With the higher dam, more land cultivated, chemical fertilizers and more irrigation (think of the Nile as the only water source in Egypt — no rain, no snow pack inside the country), it sounds like agribusiness in the making. However, I looked for but only saw two tractors while in Egypt. Lots of donkeys, horses and manual labor. If Egypt can grow enough food by hand, more power to them.

Hauling alfalfa.
Grain harvest along the Nile River.

More bad: Hamroush also pointed out that while silt is stuck behind the High Dam, there is less flow in the Nile so that any silt that reaches the Nile Delta doesn’t completely wash into the Mediterranean Sea. So the delta is sinking, and because of climate change, the sea is rising. The natural geological subsidence of the delta is 6.6 millimeters per year; the global sea rise is 3.3 millimeters per year. Doesn’t sound like much, but in 50 years it could affect four to eight million people, says Hamroush.

With more constant irrigation (mostly for sugar cane) there is more water damage to the foundations of ancient structures. Archeologist Kent Weeks discusses that in this video.

As Wilkerson puts it in his book: “The confident assertions of the High Dam’s cheerleaders, back in the late 1950s, now have a hollow ring. As one son of Aswan laconically put it, the High Dam ‘is slowly killing Egypt.’ “

Delivering produce to market.

And that’s not all. The Egyptians may now be paying more attention to how the Nile is treated, especially since someone else is doing the treating. Ethiopia has built and has filled the lake behind the Grand Ethiopian Renaissance Dam (GERD) on the Blue Nile. The concrete dam rises 475 feet above the river. The lake behind it covers 724 square miles (about the size of Houston, Texas). It will double Ethiopia’s output of electricity. Sounds good for Ethiopia, bad for Egypt.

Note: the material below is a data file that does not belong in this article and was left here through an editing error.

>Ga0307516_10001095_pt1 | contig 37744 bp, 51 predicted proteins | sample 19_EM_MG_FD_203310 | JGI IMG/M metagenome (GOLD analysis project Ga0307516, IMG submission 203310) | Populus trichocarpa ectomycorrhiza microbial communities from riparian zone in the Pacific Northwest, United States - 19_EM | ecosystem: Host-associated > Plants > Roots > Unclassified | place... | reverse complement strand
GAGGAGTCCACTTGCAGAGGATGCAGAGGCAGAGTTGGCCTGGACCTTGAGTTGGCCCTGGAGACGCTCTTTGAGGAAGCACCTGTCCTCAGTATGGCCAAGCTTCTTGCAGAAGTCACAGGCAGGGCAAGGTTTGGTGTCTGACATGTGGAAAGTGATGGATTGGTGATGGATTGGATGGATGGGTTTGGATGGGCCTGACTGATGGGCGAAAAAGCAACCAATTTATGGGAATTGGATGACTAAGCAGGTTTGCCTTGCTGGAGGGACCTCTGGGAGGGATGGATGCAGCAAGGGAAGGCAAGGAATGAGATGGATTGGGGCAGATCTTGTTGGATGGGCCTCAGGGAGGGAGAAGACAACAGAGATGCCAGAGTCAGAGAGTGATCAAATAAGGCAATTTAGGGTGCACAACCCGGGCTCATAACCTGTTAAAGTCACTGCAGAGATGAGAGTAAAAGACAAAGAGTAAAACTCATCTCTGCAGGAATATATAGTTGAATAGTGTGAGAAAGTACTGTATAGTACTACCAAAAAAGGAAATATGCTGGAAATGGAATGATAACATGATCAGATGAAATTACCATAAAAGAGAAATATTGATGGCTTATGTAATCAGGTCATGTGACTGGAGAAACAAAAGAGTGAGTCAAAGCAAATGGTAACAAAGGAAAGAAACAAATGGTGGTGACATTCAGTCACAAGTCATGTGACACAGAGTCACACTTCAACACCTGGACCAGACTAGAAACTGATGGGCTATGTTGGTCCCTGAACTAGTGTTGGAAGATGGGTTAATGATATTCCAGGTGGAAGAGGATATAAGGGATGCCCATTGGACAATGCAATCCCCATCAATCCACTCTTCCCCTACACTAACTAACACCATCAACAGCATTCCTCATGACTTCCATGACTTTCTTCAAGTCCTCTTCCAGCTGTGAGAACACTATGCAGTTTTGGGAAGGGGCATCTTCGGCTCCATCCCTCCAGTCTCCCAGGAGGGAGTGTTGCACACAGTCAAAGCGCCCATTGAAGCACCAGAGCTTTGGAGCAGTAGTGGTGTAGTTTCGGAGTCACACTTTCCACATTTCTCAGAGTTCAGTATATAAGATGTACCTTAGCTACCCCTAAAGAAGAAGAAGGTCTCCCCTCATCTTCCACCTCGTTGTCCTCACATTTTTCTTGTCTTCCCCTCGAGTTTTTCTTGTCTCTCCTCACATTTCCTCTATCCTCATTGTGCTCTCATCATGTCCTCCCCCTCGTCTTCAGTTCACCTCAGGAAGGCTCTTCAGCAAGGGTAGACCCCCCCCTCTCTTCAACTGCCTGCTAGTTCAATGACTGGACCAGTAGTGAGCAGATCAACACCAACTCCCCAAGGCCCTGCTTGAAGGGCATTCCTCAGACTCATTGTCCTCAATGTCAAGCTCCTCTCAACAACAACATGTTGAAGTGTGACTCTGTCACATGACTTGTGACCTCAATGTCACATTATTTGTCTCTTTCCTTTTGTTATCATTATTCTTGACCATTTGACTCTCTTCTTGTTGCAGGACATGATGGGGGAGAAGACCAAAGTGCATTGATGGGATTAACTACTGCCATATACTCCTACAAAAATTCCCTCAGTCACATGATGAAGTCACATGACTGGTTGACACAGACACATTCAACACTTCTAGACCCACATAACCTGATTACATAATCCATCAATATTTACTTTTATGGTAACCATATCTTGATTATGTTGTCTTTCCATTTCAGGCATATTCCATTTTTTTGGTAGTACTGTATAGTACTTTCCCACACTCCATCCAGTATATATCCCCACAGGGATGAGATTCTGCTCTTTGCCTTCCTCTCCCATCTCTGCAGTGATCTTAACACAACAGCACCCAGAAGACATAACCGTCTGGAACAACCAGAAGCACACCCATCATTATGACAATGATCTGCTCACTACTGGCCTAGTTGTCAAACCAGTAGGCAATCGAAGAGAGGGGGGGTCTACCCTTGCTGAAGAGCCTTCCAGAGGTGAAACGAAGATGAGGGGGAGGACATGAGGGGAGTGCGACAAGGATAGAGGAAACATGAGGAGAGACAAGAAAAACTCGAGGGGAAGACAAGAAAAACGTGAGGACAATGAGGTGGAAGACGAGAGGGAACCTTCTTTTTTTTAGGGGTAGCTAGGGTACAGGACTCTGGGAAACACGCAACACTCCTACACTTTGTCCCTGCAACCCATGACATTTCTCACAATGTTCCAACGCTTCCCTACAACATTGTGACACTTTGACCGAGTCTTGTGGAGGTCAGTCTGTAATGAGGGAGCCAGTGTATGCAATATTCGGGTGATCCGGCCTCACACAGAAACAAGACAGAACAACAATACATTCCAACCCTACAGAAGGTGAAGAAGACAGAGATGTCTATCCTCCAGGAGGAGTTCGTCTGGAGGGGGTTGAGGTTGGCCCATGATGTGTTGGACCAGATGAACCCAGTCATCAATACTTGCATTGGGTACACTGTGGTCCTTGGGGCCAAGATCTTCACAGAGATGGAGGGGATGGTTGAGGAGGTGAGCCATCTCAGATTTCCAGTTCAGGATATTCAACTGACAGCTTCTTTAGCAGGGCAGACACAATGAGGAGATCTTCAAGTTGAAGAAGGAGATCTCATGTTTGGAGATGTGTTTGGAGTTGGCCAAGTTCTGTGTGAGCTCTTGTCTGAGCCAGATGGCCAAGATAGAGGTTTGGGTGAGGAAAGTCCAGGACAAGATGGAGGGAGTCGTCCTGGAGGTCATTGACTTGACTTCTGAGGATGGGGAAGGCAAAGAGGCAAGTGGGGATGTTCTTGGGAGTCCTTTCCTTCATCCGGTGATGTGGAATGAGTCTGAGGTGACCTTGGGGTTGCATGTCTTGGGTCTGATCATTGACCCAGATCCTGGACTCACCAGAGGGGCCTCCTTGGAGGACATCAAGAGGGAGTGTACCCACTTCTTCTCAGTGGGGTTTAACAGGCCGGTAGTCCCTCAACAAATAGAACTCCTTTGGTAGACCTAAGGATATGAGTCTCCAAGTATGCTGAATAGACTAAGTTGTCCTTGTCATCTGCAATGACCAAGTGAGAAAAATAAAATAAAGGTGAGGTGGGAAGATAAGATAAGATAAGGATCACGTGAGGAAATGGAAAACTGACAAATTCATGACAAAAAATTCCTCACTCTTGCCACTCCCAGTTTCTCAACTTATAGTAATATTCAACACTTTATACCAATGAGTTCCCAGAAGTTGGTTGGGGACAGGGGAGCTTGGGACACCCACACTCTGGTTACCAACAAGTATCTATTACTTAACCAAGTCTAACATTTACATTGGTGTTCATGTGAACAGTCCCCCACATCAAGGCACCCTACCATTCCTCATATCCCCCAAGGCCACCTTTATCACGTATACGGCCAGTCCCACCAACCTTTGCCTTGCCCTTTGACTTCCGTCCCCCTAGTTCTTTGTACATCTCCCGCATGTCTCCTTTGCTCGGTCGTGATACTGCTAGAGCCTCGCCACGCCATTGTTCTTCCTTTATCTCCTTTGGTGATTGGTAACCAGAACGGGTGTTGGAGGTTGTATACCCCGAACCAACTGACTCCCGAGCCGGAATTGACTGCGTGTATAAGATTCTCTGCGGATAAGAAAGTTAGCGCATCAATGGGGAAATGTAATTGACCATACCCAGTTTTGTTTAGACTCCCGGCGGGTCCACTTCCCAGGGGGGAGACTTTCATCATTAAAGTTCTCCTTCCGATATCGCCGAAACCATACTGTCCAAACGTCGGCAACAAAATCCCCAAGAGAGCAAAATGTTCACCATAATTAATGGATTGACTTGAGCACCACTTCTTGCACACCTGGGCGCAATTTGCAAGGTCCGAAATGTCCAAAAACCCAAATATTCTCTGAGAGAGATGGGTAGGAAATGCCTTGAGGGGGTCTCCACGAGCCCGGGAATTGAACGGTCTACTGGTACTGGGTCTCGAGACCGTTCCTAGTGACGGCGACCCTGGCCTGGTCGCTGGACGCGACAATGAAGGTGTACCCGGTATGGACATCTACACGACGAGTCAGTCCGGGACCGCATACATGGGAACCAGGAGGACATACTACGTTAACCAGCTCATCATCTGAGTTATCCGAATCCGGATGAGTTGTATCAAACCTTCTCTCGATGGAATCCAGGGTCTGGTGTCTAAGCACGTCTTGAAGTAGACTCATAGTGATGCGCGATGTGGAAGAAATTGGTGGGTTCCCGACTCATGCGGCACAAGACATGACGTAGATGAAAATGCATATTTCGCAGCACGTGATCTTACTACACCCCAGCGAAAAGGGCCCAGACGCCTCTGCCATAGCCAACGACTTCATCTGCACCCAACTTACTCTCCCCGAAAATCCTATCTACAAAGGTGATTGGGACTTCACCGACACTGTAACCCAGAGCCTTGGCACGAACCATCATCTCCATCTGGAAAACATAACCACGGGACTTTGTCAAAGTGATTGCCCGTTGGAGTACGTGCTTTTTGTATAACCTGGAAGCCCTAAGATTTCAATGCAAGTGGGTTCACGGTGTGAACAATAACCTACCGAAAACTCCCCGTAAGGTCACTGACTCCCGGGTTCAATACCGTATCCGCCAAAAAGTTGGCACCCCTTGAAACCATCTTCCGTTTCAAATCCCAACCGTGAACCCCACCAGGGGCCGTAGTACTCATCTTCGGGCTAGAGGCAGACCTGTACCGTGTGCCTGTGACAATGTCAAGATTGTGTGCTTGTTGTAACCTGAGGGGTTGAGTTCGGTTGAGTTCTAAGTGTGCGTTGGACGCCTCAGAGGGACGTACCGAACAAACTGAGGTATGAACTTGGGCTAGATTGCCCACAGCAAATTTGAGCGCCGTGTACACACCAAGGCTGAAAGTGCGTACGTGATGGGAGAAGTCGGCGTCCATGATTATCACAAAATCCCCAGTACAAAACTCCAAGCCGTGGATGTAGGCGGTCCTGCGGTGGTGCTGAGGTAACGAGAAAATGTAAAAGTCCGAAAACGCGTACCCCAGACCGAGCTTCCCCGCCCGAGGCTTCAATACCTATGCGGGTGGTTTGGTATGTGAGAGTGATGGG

For Egyptians, this could lead to ontological security—or the preservation of state identity. As this Carnegie article says: 

“Ontological insecurity may arise when internal and external developments disrupt the continuity of established identities and worldviews. It could be argued, then, that the GERD project threatens the continuity of Egypt’s enacted world that sees the Nile as a living being inseparable from Egypt’s history, culture, and civilizational identity. Thus, developments related to the project could force Egypt to redefine its national identity that is centered on the Nile River.”

(Here’s another good article from the Brookings Institute.)

So the Nile could be caught between two huge dams, the High Dam in Egypt and the GERD in Ethiopia, sort of like the Colorado River in the United States, caught between Hoover and Glen Canyon Dams among others. Recently, the U.S. federal government came out with three options for how to use the water from the dwindling Colorado River, which could mean cutting off water to 10 million Americans or plugging the irrigation canals that support a “$4 billion industry that employs tens of thousands of people and puts vegetables in supermarkets across the country during the winter.”

Maybe the question more germane to the United States should be: What if the Colorado River stopped giving?